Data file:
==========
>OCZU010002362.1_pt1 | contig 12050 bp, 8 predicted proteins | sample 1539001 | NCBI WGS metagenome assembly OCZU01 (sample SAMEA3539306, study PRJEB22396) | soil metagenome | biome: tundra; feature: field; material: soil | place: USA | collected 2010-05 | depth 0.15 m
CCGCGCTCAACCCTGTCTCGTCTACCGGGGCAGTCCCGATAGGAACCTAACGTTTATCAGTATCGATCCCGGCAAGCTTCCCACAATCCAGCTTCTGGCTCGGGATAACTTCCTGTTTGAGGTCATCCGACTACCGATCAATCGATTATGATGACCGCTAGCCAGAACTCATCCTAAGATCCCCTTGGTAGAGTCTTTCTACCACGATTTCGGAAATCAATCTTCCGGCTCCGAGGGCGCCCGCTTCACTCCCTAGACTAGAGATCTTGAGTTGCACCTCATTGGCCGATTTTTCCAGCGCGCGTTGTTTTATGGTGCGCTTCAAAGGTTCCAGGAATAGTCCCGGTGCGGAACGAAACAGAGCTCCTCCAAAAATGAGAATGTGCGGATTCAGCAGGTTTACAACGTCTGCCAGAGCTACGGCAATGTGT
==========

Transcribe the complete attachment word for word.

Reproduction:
>OCZU010002362.1_pt1 | contig 12050 bp, 8 predicted proteins | sample 1539001 | NCBI WGS metagenome assembly OCZU01 (sample SAMEA3539306, study PRJEB22396) | soil metagenome | biome: tundra; feature: field; material: soil | place: USA | collected 2010-05 | depth 0.15 m
CCGCGCTCAACCCTGTCTCGTCTACCGGGGCAGTCCCGATAGGAACCTAACGTTTATCAGTATCGATCCCGGCAAGCTTCCCACAATCCAGCTTCTGGCTCGGGATAACTTCCTGTTTGAGGTCATCCGACTACCGATCAATCGATTATGATGACCGCTAGCCAGAACTCATCCTAAGATCCCCTTGGTAGAGTCTTTCTACCACGATTTCGGAAATCAATCTTCCGGCTCCGAGGGCGCCCGCTTCACTCCCTAGACTAGAGATCTTGAGTTGCACCTCATTGGCCGATTTTTCCAGCGCGCGTTGTTTTATGGTGCGCTTCAAAGGTTCCAGGAATAGTCCCGGTGCGGAACGAAACAGAGCTCCTCCAAAAATGAGAATGTGCGGATTCAGCAGGTTTACAACGTCTGCCAGAGCTACGGCAATGTGT